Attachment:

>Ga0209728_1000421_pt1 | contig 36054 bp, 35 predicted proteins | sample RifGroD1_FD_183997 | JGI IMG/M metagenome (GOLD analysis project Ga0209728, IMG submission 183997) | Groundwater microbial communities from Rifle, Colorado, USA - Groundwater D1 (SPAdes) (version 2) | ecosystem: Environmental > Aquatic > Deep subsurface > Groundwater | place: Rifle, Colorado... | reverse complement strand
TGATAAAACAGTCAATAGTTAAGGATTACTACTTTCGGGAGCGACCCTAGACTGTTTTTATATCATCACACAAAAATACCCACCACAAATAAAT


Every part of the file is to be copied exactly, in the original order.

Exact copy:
>Ga0209728_1000421_pt1 | contig 36054 bp, 35 predicted proteins | sample RifGroD1_FD_183997 | JGI IMG/M metagenome (GOLD analysis project Ga0209728, IMG submission 183997) | Groundwater microbial communities from Rifle, Colorado, USA - Groundwater D1 (SPAdes) (version 2) | ecosystem: Environmental > Aquatic > Deep subsurface > Groundwater | place: Rifle, Colorado... | reverse complement strand
TGATAAAACAGTCAATAGTTAAGGATTACTACTTTCGGGAGCGACCCTAGACTGTTTTTATATCATCACACAAAAATACCCACCACAAATAAAT